IE 11 is not supported. For an optimal experience visit our site on another browser.

Squid vs. fish: Camera captures epic undersea battle on video

Image: Squid vs. fish

Thanks to its sharp beak, a small red squid emerged victorious after an epic hourlong battle with a much bigger owlfish, all caught on video last November in Monterey Bay, Calif.

The black-eyed squid paralyzed the owlfish by cutting through the fish's backbone, according to Bruce Robinson, a senior scientist at the Monterey Bay Aquarium Research Institute. Robinson narrates a video of the fight between invertebrate and vertebrate, captured by MBARI's remotely operate vehicled Doc Ricketts on Nov. 11, 2013.

The Doc Ricketts discovered the struggling marine creatures at about 1,475 feet (450 meters) below Monterey Bay as the vehicle was rising toward the surface, said Susan von Thun, an MBARI senior research technician. Scientists watched the scene play out for 50 minutes before the ROV had to continue its journey, Von Thun told LiveScience. [See video of the squid-fish tussle.]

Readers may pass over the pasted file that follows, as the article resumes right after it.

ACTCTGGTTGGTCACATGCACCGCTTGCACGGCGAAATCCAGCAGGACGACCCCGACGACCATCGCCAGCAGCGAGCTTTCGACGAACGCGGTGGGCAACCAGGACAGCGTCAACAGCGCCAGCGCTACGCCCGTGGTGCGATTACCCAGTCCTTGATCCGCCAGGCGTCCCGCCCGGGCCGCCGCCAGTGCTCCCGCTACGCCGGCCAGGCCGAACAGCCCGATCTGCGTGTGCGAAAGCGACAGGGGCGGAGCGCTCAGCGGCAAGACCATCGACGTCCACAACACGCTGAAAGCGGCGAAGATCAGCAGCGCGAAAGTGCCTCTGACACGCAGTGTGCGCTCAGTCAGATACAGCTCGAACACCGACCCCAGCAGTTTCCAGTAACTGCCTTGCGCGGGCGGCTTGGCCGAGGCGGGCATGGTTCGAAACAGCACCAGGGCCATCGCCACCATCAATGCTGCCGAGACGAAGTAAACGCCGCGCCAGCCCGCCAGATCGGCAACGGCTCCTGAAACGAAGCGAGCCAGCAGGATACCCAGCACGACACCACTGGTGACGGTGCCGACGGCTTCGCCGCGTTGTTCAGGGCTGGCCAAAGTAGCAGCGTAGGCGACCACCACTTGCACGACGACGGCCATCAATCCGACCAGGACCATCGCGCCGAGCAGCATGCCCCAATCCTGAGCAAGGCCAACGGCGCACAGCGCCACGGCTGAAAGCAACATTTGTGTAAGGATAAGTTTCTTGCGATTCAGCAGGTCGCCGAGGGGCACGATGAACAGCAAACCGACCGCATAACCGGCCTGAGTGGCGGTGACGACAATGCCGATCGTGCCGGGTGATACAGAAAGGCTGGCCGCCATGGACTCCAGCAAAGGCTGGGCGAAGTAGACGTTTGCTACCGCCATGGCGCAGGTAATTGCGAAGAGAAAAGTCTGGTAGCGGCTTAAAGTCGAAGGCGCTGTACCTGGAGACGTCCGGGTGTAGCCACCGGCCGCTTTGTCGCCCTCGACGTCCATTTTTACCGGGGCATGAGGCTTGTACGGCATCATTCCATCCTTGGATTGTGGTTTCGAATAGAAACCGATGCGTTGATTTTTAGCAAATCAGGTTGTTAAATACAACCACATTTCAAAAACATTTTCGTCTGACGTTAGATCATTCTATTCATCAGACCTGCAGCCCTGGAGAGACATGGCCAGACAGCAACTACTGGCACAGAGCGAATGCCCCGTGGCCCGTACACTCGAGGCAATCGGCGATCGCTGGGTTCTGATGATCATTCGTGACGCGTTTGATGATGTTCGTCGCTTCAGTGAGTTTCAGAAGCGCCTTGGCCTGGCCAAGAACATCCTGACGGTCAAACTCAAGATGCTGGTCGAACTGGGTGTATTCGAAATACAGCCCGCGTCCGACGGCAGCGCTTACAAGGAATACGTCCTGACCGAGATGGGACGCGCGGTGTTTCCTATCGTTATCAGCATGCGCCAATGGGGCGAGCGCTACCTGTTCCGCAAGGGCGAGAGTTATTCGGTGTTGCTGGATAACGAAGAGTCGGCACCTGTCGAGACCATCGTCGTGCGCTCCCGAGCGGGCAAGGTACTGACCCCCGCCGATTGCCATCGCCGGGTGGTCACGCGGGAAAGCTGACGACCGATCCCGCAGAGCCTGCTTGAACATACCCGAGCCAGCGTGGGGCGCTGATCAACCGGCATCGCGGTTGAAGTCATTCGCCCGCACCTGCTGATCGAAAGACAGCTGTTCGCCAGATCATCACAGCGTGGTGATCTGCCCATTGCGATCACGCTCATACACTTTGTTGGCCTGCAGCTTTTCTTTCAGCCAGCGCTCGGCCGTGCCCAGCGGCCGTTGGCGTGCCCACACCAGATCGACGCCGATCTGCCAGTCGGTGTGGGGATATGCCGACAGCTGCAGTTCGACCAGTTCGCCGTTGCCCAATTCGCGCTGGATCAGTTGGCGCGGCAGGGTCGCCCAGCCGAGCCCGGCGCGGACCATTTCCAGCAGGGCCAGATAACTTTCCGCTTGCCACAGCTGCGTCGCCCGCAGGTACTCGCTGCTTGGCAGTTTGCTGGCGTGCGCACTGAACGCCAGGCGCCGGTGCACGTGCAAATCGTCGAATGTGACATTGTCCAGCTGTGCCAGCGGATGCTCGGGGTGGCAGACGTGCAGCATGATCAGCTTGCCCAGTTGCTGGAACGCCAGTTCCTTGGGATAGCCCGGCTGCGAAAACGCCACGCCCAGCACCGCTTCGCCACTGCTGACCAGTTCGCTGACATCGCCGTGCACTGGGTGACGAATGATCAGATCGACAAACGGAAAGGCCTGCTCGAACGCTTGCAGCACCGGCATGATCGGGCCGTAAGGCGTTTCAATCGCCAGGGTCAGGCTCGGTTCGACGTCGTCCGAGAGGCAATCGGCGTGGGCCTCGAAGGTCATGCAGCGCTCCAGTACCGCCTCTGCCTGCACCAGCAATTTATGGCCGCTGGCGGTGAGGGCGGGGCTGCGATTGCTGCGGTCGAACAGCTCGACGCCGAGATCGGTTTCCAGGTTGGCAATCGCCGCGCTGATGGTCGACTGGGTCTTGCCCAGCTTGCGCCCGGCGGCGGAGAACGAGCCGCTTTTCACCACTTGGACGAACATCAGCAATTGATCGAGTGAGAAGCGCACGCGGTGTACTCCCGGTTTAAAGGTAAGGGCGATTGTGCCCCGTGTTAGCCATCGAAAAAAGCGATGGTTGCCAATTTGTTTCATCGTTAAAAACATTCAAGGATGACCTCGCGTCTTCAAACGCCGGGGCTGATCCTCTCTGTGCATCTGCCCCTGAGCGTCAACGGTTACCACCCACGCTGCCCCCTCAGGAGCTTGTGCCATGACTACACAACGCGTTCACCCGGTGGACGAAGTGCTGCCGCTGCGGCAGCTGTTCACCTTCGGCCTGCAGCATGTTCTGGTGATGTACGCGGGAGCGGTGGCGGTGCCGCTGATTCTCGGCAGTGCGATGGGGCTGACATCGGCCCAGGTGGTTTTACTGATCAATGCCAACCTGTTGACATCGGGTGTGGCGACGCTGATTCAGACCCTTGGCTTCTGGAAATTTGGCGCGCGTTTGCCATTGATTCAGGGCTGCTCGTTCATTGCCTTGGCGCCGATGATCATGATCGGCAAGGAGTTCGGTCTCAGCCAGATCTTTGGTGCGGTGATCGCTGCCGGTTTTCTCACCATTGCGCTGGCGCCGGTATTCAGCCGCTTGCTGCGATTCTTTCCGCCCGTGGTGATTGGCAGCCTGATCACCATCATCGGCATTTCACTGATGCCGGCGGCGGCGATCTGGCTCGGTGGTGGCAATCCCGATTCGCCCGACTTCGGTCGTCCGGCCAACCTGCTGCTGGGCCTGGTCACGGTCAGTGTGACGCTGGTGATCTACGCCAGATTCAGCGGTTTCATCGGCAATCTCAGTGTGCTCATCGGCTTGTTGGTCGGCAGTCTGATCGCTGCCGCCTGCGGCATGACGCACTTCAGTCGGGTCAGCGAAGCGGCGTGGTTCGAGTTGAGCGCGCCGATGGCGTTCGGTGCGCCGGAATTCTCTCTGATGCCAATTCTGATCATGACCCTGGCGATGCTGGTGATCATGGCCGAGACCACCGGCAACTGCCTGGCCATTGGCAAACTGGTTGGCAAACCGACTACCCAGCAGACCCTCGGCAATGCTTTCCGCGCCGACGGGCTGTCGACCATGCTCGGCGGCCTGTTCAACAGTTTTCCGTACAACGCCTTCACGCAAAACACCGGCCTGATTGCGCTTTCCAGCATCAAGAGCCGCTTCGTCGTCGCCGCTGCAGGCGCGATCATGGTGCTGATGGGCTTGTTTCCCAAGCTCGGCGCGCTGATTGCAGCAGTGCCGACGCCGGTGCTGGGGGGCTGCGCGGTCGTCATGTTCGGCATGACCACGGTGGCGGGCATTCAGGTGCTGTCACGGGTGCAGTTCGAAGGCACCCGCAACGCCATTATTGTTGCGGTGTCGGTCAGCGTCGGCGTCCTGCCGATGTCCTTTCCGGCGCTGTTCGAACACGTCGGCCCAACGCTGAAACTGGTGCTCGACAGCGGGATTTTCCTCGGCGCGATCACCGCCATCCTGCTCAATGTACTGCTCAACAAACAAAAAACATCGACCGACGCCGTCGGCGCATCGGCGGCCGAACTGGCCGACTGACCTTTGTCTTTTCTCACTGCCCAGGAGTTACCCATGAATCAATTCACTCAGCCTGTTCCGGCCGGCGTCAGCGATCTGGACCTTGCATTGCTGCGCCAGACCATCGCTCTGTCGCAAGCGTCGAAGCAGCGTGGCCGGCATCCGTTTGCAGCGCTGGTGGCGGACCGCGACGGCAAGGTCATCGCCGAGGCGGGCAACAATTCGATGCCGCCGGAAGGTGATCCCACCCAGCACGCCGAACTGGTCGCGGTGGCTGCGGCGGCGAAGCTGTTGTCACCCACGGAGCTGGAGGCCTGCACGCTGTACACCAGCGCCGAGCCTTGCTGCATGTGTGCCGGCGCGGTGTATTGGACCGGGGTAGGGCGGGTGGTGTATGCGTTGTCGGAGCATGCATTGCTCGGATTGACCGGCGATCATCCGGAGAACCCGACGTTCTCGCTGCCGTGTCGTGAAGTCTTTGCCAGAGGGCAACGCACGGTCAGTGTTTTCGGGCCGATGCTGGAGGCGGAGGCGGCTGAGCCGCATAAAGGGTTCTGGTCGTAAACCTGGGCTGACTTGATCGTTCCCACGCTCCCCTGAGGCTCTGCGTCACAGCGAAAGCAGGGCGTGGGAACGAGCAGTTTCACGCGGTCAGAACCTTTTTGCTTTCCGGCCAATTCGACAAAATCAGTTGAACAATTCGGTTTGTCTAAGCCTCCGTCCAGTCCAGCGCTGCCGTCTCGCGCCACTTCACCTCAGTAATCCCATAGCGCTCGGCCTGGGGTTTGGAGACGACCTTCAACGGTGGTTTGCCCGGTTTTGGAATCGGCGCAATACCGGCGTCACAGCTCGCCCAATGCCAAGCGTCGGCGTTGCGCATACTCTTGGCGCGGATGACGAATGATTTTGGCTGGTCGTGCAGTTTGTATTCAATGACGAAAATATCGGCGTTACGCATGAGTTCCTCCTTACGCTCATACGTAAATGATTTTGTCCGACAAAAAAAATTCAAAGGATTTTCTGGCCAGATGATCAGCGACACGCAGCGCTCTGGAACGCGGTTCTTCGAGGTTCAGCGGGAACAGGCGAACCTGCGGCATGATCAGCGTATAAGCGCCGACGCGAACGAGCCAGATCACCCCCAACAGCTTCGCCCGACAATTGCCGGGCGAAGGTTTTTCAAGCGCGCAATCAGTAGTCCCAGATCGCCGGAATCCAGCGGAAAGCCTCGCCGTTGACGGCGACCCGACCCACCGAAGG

"They were sinking rapidly the whole time, and we think that's part of the squid's tactic," Von Thun said. "We see a lot of feeding events, and oftentimes the squid gets startled and lets go, but this guy held on for the whole time that we watched it."

By the time the ROV left, the squid and owlfish had dropped to a depth of 1,970 feet (600 meters), Von Thun said.

An owlfish can flee a squid's grabby tentacles by shedding scales, slipping the grip, or by flicking its tail to dart out of reach, Robinson said in the video. But the squid in this video is hugging the owlfish too tight for escape. Slowly, the squid twisted the fish inside its tentacles, biting over and over until it finally subdued its prey. The squid also held its tentacles over the owlfish's gill slits, perhaps in an attempt to suffocate the fish.

The owlfish seen in the video is also known as a smelt, of the genus Bathylagus. It's about 10 to 12 inches (25 to 30 centimeters) long. The squid, a Gonatus onyx, is about 4 to 5 inches (10 to 12 centimeters) long.

Email Becky Oskin or follow her @beckyoskin. Follow us @livescience, Facebook and Google+. Original article on LiveScience.